De-rendering 3D Objects in the Wild

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PubDate: Jan 2022

Teams: University of Oxford

Writers: Felix Wimbauer, Shangzhe Wu, Christian Rupprecht

PDF: De-rendering 3D Objects in the Wild

Abstract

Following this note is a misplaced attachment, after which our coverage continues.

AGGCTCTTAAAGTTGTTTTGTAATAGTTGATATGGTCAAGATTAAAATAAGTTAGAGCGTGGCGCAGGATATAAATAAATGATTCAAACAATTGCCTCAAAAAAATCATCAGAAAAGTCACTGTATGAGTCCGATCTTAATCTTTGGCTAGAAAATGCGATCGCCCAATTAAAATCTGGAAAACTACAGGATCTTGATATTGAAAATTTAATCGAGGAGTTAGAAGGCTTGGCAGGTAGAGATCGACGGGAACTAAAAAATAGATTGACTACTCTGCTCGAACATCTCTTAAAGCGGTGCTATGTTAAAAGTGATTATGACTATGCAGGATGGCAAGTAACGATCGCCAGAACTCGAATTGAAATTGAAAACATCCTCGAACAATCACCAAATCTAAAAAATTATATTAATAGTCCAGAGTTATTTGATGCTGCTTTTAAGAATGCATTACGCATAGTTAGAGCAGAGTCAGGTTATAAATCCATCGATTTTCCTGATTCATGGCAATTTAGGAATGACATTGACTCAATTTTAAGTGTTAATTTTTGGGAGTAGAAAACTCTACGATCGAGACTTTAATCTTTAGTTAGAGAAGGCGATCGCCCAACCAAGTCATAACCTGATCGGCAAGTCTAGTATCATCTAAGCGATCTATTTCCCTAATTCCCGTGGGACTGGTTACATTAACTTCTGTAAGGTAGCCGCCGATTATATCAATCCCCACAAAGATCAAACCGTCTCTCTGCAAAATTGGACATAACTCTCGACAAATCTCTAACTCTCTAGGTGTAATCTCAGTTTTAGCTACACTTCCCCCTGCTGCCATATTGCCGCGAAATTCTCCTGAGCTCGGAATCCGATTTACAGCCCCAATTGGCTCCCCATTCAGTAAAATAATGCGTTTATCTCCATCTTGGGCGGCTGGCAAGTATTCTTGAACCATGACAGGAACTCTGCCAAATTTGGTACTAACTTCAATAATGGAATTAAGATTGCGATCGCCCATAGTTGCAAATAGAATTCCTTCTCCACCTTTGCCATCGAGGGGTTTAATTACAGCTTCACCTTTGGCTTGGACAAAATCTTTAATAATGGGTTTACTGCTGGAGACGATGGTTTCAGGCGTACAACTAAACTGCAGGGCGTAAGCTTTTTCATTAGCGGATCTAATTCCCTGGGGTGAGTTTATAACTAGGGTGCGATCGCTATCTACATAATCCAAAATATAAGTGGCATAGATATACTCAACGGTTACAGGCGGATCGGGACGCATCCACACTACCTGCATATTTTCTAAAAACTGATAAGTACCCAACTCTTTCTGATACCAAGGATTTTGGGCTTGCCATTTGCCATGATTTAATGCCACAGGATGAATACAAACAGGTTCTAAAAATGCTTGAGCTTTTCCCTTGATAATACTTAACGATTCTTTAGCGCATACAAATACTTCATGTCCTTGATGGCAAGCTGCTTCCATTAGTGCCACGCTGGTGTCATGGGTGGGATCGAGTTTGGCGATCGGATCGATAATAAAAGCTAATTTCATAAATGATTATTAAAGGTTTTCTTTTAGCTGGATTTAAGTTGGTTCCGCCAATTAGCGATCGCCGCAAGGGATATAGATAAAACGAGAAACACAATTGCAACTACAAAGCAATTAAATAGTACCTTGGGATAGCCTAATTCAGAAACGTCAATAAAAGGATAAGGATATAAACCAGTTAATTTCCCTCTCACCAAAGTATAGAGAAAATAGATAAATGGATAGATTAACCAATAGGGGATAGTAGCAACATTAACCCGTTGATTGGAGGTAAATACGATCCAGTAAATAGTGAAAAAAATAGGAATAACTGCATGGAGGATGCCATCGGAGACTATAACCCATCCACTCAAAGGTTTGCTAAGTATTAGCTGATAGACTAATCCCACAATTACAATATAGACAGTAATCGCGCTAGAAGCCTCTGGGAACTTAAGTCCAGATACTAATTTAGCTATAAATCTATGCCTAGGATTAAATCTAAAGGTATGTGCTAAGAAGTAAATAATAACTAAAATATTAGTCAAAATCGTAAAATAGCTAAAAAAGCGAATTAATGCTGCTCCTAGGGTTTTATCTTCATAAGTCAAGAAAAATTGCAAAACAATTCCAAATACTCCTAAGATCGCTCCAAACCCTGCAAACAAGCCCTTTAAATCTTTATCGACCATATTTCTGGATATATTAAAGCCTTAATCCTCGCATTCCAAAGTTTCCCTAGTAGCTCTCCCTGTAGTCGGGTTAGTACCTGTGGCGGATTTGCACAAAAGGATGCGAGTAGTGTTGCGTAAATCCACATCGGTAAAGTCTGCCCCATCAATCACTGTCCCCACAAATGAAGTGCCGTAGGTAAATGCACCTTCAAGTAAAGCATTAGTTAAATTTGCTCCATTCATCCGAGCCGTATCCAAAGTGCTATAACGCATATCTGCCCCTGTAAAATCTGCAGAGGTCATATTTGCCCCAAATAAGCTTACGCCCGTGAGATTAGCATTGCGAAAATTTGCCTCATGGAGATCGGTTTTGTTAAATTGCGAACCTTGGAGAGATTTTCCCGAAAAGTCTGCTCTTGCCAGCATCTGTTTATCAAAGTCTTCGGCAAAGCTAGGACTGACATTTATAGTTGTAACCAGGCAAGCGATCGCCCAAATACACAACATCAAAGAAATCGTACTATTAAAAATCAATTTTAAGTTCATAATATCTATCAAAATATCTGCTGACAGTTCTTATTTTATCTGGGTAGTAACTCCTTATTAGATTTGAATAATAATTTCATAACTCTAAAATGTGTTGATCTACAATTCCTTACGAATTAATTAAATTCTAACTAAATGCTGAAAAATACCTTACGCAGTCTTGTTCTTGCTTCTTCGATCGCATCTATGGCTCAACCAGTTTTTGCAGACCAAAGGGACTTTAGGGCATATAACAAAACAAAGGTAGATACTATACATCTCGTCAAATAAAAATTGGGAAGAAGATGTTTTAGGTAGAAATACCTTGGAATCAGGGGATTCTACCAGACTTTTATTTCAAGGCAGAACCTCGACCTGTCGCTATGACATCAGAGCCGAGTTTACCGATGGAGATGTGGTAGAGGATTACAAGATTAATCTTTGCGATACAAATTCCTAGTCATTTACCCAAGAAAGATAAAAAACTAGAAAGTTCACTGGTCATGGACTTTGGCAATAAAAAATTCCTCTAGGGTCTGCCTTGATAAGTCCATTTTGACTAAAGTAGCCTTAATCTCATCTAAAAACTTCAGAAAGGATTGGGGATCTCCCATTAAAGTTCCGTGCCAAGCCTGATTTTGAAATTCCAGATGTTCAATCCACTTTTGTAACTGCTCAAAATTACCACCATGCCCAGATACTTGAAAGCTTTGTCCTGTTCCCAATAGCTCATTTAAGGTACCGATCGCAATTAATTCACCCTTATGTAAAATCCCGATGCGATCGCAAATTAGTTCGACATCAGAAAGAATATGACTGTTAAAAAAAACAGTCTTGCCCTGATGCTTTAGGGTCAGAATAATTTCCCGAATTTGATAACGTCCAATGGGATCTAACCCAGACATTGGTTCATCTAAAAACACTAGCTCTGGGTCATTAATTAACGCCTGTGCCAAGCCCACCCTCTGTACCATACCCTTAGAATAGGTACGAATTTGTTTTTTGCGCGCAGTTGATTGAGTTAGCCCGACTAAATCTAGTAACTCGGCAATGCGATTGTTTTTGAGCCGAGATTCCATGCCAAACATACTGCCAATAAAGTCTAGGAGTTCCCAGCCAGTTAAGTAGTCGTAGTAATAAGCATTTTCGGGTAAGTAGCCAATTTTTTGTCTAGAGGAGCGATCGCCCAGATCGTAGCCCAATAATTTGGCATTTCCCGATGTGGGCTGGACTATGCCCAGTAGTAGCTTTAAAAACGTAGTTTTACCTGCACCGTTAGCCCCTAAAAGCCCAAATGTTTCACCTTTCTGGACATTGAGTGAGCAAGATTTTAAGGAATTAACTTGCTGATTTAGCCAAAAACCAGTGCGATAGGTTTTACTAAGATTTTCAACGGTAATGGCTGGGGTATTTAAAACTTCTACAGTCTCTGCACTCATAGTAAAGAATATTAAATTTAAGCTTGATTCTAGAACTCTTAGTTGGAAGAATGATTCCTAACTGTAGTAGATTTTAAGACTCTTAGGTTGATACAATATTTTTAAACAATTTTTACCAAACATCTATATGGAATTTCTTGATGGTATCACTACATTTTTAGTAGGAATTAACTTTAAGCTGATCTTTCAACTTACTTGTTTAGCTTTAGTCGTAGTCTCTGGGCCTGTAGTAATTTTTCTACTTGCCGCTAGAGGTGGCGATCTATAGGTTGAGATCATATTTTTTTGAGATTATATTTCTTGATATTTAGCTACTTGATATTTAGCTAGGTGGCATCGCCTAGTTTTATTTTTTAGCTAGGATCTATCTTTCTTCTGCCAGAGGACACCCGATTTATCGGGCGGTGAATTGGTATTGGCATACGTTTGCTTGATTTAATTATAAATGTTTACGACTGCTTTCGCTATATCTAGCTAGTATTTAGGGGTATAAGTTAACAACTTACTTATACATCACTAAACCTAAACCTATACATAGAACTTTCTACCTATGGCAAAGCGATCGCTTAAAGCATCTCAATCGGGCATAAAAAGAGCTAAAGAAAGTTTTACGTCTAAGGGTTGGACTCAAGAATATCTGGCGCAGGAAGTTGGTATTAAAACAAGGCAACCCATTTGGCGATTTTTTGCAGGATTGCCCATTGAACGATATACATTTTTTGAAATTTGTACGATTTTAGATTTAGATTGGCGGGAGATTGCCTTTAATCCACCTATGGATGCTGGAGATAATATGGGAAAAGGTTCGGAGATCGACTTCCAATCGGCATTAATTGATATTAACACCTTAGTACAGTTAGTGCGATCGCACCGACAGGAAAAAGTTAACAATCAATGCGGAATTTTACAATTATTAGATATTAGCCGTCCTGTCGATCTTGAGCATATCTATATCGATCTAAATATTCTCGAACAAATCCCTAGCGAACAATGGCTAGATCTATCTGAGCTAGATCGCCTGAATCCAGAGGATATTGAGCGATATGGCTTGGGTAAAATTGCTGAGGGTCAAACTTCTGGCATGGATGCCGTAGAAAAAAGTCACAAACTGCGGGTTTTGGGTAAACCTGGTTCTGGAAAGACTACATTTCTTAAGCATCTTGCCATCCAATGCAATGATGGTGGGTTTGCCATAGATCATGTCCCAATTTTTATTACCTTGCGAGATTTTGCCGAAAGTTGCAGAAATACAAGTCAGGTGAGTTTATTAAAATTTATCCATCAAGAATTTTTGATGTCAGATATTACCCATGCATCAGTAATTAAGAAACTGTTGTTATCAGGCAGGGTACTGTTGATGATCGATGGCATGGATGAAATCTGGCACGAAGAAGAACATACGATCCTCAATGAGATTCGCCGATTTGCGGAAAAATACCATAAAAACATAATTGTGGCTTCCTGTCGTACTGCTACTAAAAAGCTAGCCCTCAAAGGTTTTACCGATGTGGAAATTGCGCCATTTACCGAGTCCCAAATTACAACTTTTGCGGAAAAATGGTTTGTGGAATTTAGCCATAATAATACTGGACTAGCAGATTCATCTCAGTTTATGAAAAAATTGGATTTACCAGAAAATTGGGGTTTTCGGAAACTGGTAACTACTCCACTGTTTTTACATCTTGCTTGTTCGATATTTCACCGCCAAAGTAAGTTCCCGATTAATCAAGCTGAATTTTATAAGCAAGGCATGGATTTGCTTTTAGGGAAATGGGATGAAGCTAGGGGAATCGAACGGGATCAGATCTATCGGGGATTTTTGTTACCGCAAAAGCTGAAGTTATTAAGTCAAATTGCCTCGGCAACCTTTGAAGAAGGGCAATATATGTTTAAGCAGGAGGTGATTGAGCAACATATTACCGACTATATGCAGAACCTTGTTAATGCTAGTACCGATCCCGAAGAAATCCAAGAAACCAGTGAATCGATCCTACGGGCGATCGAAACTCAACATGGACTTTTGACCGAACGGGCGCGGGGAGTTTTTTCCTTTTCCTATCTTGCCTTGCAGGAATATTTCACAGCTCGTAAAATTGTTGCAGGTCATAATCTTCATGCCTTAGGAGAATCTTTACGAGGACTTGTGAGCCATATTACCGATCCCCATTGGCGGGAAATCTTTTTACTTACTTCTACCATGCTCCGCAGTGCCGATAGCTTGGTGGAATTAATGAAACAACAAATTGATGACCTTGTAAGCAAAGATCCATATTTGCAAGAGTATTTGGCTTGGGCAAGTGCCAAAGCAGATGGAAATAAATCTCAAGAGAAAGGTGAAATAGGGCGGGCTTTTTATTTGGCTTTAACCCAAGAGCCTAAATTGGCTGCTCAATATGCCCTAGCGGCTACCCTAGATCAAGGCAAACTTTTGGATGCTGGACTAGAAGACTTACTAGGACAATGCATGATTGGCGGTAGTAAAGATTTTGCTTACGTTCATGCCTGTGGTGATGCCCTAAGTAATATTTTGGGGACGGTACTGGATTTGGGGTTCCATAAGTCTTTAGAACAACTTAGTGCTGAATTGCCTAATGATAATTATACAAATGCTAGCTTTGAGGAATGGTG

With increasing focus on augmented and virtual reality applications (XR) comes the demand for algorithms that can lift objects from images and videos into representations that are suitable for a wide variety of related 3D tasks. Large-scale deployment of XR devices and applications means that we cannot solely rely on supervised learning, as collecting and annotating data for the unlimited variety of objects in the real world is infeasible. We present a weakly supervised method that is able to decompose a single image of an object into shape (depth and normals), material (albedo, reflectivity and shininess) and global lighting parameters. For training, the method only relies on a rough initial shape estimate of the training objects to bootstrap the learning process. This shape supervision can come for example from a pretrained depth network or – more generically – from a traditional structure-from-motion pipeline. In our experiments, we show that the method can successfully de-render 2D images into a decomposed 3D representation and generalizes to unseen object categories. Since in-the-wild evaluation is difficult due to the lack of ground truth data, we also introduce a photo-realistic synthetic test set that allows for quantitative evaluation.

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